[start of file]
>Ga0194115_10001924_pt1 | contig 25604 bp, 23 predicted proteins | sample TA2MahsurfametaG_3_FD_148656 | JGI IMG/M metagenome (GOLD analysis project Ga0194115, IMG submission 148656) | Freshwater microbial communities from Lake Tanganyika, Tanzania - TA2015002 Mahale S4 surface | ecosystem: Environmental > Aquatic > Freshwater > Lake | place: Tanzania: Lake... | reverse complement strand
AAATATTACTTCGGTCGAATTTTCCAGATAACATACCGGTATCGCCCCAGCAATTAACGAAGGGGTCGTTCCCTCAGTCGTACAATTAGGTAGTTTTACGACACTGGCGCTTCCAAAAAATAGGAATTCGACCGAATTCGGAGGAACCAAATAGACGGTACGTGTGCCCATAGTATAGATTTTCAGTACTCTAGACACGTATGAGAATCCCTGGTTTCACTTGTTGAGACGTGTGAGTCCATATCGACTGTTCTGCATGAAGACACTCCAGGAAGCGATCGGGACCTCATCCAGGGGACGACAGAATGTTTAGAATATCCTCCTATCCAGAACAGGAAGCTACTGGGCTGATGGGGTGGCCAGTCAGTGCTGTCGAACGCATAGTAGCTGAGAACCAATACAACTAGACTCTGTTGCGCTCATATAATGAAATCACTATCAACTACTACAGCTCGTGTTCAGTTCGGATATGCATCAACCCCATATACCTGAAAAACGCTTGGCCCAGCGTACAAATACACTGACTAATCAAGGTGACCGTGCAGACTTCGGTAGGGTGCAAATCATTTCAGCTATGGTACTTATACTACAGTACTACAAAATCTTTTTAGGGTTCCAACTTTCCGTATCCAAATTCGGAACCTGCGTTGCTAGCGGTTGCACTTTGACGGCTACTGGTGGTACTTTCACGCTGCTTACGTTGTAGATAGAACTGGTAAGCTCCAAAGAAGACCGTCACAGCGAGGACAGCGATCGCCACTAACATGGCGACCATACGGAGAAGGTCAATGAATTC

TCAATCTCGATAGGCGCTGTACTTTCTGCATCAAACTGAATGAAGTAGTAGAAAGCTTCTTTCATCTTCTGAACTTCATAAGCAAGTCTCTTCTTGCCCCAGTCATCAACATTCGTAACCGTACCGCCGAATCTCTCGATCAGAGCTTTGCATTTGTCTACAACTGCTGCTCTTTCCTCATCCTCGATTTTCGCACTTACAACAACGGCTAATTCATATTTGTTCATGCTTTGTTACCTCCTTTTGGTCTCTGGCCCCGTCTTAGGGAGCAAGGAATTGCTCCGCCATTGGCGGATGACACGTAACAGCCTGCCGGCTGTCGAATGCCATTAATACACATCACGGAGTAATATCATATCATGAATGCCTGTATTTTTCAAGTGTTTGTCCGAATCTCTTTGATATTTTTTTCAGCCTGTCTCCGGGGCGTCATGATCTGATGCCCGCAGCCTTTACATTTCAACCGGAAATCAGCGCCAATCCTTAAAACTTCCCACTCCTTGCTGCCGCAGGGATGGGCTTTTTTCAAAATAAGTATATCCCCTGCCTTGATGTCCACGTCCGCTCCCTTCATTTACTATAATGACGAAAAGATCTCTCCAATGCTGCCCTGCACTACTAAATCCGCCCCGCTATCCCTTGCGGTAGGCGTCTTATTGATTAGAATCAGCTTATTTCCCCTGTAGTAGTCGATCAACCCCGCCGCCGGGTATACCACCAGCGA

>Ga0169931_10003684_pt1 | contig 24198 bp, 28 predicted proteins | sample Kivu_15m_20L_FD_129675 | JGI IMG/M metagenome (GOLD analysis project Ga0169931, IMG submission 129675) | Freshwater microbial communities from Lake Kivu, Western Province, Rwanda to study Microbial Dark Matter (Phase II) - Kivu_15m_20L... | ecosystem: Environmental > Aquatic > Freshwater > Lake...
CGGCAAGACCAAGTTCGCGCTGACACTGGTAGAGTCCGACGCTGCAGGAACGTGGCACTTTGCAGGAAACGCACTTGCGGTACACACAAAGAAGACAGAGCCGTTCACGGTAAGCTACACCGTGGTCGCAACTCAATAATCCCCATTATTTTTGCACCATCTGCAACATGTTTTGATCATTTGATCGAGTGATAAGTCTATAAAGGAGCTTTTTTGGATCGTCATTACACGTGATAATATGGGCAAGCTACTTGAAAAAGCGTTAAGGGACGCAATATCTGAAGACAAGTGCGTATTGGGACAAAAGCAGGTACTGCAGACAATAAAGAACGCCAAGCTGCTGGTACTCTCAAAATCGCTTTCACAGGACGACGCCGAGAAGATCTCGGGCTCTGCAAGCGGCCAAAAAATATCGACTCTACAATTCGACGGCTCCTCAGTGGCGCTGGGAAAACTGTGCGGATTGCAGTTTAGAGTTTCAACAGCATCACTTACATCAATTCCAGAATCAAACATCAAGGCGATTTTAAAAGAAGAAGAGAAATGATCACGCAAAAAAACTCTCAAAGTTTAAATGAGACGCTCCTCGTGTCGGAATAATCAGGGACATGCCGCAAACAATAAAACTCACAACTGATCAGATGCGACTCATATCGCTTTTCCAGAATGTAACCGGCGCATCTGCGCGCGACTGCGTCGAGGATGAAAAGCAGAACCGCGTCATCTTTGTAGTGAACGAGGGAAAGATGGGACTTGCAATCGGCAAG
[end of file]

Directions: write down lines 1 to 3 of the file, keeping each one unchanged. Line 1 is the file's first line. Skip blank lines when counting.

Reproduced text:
>Ga0194115_10001924_pt1 | contig 25604 bp, 23 predicted proteins | sample TA2MahsurfametaG_3_FD_148656 | JGI IMG/M metagenome (GOLD analysis project Ga0194115, IMG submission 148656) | Freshwater microbial communities from Lake Tanganyika, Tanzania - TA2015002 Mahale S4 surface | ecosystem: Environmental > Aquatic > Freshwater > Lake | place: Tanzania: Lake... | reverse complement strand
AAATATTACTTCGGTCGAATTTTCCAGATAACATACCGGTATCGCCCCAGCAATTAACGAAGGGGTCGTTCCCTCAGTCGTACAATTAGGTAGTTTTACGACACTGGCGCTTCCAAAAAATAGGAATTCGACCGAATTCGGAGGAACCAAATAGACGGTACGTGTGCCCATAGTATAGATTTTCAGTACTCTAGACACGTATGAGAATCCCTGGTTTCACTTGTTGAGACGTGTGAGTCCATATCGACTGTTCTGCATGAAGACACTCCAGGAAGCGATCGGGACCTCATCCAGGGGACGACAGAATGTTTAGAATATCCTCCTATCCAGAACAGGAAGCTACTGGGCTGATGGGGTGGCCAGTCAGTGCTGTCGAACGCATAGTAGCTGAGAACCAATACAACTAGACTCTGTTGCGCTCATATAATGAAATCACTATCAACTACTACAGCTCGTGTTCAGTTCGGATATGCATCAACCCCATATACCTGAAAAACGCTTGGCCCAGCGTACAAATACACTGACTAATCAAGGTGACCGTGCAGACTTCGGTAGGGTGCAAATCATTTCAGCTATGGTACTTATACTACAGTACTACAAAATCTTTTTAGGGTTCCAACTTTCCGTATCCAAATTCGGAACCTGCGTTGCTAGCGGTTGCACTTTGACGGCTACTGGTGGTACTTTCACGCTGCTTACGTTGTAGATAGAACTGGTAAGCTCCAAAGAAGACCGTCACAGCGAGGACAGCGATCGCCACTAACATGGCGACCATACGGAGAAGGTCAATGAATTC

TCAATCTCGATAGGCGCTGTACTTTCTGCATCAAACTGAATGAAGTAGTAGAAAGCTTCTTTCATCTTCTGAACTTCATAAGCAAGTCTCTTCTTGCCCCAGTCATCAACATTCGTAACCGTACCGCCGAATCTCTCGATCAGAGCTTTGCATTTGTCTACAACTGCTGCTCTTTCCTCATCCTCGATTTTCGCACTTACAACAACGGCTAATTCATATTTGTTCATGCTTTGTTACCTCCTTTTGGTCTCTGGCCCCGTCTTAGGGAGCAAGGAATTGCTCCGCCATTGGCGGATGACACGTAACAGCCTGCCGGCTGTCGAATGCCATTAATACACATCACGGAGTAATATCATATCATGAATGCCTGTATTTTTCAAGTGTTTGTCCGAATCTCTTTGATATTTTTTTCAGCCTGTCTCCGGGGCGTCATGATCTGATGCCCGCAGCCTTTACATTTCAACCGGAAATCAGCGCCAATCCTTAAAACTTCCCACTCCTTGCTGCCGCAGGGATGGGCTTTTTTCAAAATAAGTATATCCCCTGCCTTGATGTCCACGTCCGCTCCCTTCATTTACTATAATGACGAAAAGATCTCTCCAATGCTGCCCTGCACTACTAAATCCGCCCCGCTATCCCTTGCGGTAGGCGTCTTATTGATTAGAATCAGCTTATTTCCCCTGTAGTAGTCGATCAACCCCGCCGCCGGGTATACCACCAGCGA